Does Biden benefit from foreign policy dominating the 2024 campaign?

(Jonathan Ernst/Associated Press)

Does Biden benefit from foreign policy dominating the 2024 campaign?

Opinion piece Israel-Hamas

Mark Hanna

Dec. 3, 2023

Conventional wisdom suggests that Americans know little about foreign policy and care even less about it. Opinion polls regularly show that international issues take a back seat to topics that are more prosaic (economy, education) or provocative (culture wars, arms control).

However, next year’s presidential election could be a little different. Continued international crises could focus attention on the benefits and burdens of American global leadership, and our polarized politics could lead to battles and events far from home. We may be experiencing the rare phenomenon: foreign policy elections.

Israel’s war against Hamas has become a domestic policy

flash focal point

point, either praised as a righteous self-defense campaign or criticized for bringing a humanitarian catastrophe to Gaza. Some experts now believe that Ukraine’s war goals are out of reach and are calling on Washington to encourage Ukraine to pursue a ceasefire.

You might think that a president with Joe Biden’s experience would do well in foreign policy elections. So it’s surprising that his approach to the wars in Gaza and Ukraine is one he doubled down on in a recent op-ed touting the US as the essential nation concerned about

Russian leader Vladimir

Putin’s drive for conquest and reduction of Hamas motives to murderous nihilism appears instead to jeopardize his re-election.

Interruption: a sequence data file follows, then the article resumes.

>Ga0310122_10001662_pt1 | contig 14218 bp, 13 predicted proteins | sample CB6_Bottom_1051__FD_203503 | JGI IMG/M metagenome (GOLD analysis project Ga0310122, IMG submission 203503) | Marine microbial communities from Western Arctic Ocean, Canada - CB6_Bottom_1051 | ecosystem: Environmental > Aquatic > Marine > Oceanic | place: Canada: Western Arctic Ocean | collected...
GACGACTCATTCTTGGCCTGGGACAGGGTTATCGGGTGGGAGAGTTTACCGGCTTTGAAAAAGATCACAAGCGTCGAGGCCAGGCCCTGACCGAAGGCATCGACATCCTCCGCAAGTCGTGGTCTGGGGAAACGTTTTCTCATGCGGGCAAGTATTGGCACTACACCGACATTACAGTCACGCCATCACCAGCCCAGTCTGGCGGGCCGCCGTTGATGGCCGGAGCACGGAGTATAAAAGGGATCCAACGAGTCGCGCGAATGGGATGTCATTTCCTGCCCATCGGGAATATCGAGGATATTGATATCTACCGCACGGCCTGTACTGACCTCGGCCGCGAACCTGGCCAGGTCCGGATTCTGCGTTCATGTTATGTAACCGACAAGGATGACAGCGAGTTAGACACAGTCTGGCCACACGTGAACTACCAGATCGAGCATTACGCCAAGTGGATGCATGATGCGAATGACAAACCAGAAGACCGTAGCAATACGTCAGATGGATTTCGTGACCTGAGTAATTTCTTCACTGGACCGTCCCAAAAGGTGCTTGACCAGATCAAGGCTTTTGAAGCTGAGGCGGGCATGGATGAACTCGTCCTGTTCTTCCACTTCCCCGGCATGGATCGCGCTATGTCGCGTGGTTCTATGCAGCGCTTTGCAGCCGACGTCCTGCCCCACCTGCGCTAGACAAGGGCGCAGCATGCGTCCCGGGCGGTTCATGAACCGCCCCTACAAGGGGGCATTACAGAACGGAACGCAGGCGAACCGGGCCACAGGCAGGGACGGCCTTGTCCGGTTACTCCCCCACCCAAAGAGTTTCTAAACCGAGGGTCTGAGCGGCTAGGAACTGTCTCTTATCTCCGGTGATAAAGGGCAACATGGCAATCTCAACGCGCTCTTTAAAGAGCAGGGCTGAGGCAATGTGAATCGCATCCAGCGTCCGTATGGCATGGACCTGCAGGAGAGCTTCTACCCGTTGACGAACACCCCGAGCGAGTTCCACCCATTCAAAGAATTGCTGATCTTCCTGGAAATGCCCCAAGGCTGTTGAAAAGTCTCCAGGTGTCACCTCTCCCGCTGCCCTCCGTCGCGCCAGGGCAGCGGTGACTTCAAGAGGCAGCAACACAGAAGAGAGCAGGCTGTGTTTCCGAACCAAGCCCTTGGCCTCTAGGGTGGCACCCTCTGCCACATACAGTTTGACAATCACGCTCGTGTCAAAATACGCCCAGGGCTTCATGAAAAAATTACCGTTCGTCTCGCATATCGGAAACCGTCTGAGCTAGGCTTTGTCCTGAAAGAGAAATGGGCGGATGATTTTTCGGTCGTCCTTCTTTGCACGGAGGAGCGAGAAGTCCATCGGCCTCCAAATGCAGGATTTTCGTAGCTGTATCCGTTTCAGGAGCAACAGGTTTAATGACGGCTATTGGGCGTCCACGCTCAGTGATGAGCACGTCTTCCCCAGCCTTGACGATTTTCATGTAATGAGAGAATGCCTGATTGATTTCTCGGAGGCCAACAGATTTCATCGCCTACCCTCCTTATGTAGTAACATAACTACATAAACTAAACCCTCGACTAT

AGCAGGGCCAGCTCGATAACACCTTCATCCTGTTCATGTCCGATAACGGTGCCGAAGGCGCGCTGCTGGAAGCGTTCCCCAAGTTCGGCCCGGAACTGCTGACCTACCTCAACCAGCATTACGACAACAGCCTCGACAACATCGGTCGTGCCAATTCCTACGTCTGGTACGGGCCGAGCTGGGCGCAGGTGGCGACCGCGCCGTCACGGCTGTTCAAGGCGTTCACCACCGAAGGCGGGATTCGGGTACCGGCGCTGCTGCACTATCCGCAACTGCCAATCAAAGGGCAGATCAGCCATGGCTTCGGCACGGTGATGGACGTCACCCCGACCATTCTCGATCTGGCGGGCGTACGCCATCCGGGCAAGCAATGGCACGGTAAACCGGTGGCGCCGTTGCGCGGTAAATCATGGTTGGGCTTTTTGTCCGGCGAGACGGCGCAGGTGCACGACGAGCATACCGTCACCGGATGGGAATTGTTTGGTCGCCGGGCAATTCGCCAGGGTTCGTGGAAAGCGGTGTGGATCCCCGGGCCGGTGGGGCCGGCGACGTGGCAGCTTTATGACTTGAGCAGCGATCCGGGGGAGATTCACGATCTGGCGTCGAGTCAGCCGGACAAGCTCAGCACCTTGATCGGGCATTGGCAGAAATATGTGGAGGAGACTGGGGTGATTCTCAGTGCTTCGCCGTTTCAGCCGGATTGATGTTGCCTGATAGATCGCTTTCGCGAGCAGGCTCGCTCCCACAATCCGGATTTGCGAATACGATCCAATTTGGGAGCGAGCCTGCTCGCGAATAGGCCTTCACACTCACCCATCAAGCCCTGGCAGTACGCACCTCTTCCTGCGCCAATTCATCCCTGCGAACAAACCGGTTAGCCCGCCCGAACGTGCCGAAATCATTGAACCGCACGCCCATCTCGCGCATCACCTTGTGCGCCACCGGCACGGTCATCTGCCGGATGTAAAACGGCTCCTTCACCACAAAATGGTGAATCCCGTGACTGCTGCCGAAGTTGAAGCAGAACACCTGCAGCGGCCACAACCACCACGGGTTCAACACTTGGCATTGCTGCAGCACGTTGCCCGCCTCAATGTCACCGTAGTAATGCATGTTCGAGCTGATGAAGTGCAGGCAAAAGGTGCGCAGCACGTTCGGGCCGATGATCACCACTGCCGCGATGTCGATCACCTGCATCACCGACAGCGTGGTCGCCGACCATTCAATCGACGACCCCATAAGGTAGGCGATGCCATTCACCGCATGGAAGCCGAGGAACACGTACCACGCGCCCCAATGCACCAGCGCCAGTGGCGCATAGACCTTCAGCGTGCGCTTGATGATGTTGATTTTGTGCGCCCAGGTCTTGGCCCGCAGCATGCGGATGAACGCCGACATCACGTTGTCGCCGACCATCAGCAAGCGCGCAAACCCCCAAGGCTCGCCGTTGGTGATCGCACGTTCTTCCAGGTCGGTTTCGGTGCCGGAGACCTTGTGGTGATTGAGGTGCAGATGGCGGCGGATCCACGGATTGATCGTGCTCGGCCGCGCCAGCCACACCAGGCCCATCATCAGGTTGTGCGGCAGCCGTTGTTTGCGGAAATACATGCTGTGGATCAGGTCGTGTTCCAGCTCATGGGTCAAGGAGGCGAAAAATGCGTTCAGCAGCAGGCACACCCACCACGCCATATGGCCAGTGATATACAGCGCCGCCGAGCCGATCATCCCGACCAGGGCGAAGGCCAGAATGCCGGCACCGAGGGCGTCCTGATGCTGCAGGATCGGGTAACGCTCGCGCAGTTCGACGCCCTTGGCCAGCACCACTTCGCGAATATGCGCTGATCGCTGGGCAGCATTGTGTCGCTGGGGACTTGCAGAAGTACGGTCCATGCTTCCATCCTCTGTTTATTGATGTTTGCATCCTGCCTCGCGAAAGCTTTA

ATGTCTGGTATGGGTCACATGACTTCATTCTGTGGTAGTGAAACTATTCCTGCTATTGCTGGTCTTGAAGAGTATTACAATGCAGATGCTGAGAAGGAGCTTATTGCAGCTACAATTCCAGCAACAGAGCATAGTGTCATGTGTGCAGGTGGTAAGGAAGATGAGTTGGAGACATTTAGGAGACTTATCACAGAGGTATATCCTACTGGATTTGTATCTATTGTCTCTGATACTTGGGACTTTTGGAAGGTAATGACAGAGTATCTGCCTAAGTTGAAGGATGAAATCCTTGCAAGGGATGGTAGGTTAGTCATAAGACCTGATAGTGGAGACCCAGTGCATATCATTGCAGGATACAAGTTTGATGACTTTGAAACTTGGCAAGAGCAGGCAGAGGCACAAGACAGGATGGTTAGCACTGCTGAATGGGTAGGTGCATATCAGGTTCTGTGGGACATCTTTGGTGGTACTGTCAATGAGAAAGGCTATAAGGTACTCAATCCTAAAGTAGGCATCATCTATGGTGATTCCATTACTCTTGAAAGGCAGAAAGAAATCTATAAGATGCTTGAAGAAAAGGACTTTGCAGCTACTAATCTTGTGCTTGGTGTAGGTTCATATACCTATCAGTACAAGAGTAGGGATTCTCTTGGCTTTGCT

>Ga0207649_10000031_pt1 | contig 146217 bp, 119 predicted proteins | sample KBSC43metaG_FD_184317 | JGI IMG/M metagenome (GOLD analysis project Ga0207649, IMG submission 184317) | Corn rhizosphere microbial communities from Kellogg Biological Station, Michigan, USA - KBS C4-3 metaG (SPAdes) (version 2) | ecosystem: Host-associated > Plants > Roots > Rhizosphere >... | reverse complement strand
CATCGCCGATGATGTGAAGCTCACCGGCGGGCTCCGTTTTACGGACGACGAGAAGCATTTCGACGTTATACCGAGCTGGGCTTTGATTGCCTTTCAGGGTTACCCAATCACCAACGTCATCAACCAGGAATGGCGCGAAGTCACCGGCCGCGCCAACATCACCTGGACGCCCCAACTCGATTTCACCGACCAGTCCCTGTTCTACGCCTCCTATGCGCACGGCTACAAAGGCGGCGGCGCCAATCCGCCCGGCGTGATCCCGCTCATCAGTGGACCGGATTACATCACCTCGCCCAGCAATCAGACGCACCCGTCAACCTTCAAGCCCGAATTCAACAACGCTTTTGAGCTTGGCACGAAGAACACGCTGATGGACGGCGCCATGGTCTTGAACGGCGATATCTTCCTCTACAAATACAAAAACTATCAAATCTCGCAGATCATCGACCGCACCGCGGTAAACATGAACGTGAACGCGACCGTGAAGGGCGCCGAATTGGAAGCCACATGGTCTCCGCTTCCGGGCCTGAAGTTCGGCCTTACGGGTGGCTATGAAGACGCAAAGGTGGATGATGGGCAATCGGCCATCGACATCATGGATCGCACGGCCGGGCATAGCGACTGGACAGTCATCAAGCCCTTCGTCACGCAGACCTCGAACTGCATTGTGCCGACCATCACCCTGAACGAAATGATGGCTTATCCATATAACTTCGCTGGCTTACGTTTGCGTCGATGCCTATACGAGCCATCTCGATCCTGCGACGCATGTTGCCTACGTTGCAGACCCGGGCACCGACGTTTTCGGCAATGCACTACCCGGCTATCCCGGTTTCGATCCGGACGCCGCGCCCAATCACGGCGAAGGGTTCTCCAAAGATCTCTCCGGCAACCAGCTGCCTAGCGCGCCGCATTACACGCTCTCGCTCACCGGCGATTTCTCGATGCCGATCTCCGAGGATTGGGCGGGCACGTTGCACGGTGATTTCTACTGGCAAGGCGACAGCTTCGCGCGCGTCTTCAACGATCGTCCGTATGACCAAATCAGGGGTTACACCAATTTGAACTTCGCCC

Hamas Oct. The attacks over the past seven years and the president’s near-unqualified support for Israel’s response have brought to a boil the simmering divisions within the Democratic Party over the issue of the Palestinians. Many young, diverse and progressive voters are critical of Israel’s occupation of the West Bank and Gaza’s open-air prison. They believe that the Gaza war is unjust and disproportionate.

According to a November 19 NBC News poll, more than 70% of American voters under the age of 35 disapprove of Biden’s handling of the war. Other polls show that a majority of young voters are not in favor of sending weapons to Israel, and less than half of Gen Z and millennials even want the US to publicly express support for Israel as well.

the president

has done this consistently. The issue could tip the balance in crucial swing states like Michigan, where razor-thin margins of victory are common.

Support for Israel has been unchallenged for most of Biden’s political career. Ten years ago, a pro-Israel lobbyist described his work to me as thwarting an open door. But as Prime Minister Benjamin Netanyahu has moved to the right and threatened Israel’s democratic institutions, he has angered many Israelis and tested the patience of otherwise sympathetic Americans, including many American Jews. Today, the pro-Israel lobby in Washington is dominated by evangelical Christians in the base of the Republican Party


what one commentator called solidarity with a particularly aggressive form of Zionism.